As we drove up the mountain I again asked myself, “Are you nuts? What was going through your mind when you pre-registered for this thing?” Sound thinking goes hitchhiking when one falls into the pool of impetuousness, I lamented.
The Black Bear Plunge awaited atop Fort Mountain, a thrill-seeking venture in its second year which some would indeed label crazy since it involves jumping into an ice cold lake at 3,700 feet in elevation in the throes of wintertime.
Last year bronchitis kept me from this longtime quest of doing the “polar bear thing” on a New Year’s Day, and then just after Christmas a couple of weeks ago I was kinda hoping a scratchy throat signaling a relapse would reappear.
But no such luck. Intentionally, I had not told any friends or colleagues of my plan to plunge — just in case I weenied out at the last minute. And even though my wife Teresa would likely have been pleased I turned down a dang good chance at double pneumonia to start 2014, let’s just say there was some male ego at stake in regard to showing my girl I could still “do hard things,” as we tell our grandsons they can do when they excel at something out of the ordinary.
Besides, how could I ever regale the lads with my heroics if they didn’t see me wearing a T-shirt with a bear on it?
But that was the farthest thing from my mind as I skinned down to my Hawaiian-style bathing suit on the beach in 30-degree weather. Looking around me, I took cold comfort in the presence of around three dozen other maniacs doing the same thing. I swung my arms back and forth, trying in vain to warm up as a breeze stiffened.
The senior ranger giving us instructions mentioned he’d done the same thing as a young man up north, where one would assume true insanity involved having to chop a hole in a frozen lake just to get to the water. I was breathing a silent prayer of thanks upon spying a couple of Murray County EMS ambulances on the scene. Then I thought of a line from “Watching the Detectives,” and old Elvis Costello song: “She’s filing her nails while they’re dragging the lake.”
I looked at my wife. She had a camera pointed straight at me.
Suddenly the ranger blew the whistle, and like doomed lemmings we dashed for the lake. I splashed through the shallows three or four steps and dove in, the water so cold it felt like my skin had been ignited by flames. I surfaced and in my last moment of sane thinking, said to myself, “Glad that’s over — get outta here!”
But wait. There were a couple of young guys nearby swimming out to some bright yellow pylons that marked the limits of the swimming area. So that’s how you prove your manhood in this thing. Not taking any chances at being called a weeny boy back on the beach, I turned to join them in a mad splash to the pylons several yards away.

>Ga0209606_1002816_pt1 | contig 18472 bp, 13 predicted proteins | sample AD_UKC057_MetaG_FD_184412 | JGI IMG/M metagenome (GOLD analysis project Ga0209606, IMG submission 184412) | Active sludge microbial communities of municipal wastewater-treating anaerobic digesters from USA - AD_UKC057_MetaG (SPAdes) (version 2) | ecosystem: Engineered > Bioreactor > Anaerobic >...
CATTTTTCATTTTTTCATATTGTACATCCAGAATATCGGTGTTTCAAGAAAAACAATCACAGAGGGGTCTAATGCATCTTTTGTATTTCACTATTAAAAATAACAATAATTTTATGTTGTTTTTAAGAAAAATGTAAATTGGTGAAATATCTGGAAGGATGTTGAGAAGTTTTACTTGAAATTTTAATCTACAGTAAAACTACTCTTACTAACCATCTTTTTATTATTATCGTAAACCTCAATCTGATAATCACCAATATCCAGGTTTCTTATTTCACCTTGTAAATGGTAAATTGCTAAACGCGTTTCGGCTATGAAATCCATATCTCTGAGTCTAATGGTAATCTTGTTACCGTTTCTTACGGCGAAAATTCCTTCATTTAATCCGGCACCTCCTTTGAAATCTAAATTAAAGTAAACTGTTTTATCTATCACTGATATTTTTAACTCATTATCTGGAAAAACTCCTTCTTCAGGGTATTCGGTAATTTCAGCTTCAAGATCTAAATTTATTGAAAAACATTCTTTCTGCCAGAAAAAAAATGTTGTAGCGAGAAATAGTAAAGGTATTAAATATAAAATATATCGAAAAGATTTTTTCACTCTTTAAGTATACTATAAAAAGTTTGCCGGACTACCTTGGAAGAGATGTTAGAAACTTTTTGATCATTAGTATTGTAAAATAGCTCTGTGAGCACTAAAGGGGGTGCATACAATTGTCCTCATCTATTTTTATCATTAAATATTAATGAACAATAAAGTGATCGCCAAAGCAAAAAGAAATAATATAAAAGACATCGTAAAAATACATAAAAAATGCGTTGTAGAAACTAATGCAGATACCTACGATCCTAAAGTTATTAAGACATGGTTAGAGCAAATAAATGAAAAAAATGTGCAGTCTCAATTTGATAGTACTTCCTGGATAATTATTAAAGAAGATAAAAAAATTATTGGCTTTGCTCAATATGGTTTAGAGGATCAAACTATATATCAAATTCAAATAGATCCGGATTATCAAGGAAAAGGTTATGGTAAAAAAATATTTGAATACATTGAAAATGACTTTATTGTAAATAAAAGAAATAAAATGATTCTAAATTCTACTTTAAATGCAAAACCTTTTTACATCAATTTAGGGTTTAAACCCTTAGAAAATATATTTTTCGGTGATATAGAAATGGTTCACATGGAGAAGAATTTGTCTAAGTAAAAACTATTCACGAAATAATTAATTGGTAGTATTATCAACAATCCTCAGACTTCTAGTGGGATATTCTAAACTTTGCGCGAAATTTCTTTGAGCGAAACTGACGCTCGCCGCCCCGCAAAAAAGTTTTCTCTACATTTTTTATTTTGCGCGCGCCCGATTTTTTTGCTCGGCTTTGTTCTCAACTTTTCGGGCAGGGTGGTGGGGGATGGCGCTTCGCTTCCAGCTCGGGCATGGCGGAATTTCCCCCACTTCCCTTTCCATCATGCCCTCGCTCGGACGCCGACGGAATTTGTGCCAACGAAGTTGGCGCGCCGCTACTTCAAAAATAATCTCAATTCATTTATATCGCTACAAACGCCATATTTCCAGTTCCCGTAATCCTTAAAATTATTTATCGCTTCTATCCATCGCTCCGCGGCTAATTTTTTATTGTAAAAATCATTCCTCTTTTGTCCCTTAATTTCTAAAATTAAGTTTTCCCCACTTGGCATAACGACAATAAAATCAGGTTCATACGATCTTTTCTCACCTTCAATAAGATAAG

It was then I noticed my rapid breathing was conjuring up a severe headache, and after a few strokes I wondered if I had enough strength to make it. Finally, I was able to grab the pylon, hold on and gulp in frigid oxygen.
Momentarily peering around, I wondered why there were no rescue divers in scuba gear like you sometimes see in a triathlon.
“There are none, you idiot,” I thought, “and if you hang on much longer you’re going to die of hypothermia.”
I stroked back as the headache increased and was able to trudge out of the lake. Grabbing a couple of towels to dry off, I had to lean against the stone wall that served as a beachhead because of my disorientation and imbalance. Trying to breathe deeply yet normally, I threw on a jacket, pulled a watch camp onto my head, grabbed some dry clothes and stumbled toward the men’s shower room nearby — which, thank the Lord, was heated.
As Teresa was driving us down the mountain on the Chatsworth side, all I could focus on was finding some hot coffee, then sitting down to those black-eyed peas my mom had promised us for lunch.
My thoughtful wife kept asking me what it was like, probably figuring she had to draw me back into the world of the sane, and I had trouble describing it. In fact, I could hardly speak at all. But inside I was thinking, how could I get better prepared for the Black Bear Plunge in 2015?
Yes, I ... truly ... had ... gone nuts.
Mark Millican is a former Daily Citizen staff writer and is editor of the Times-Courier in Ellijay.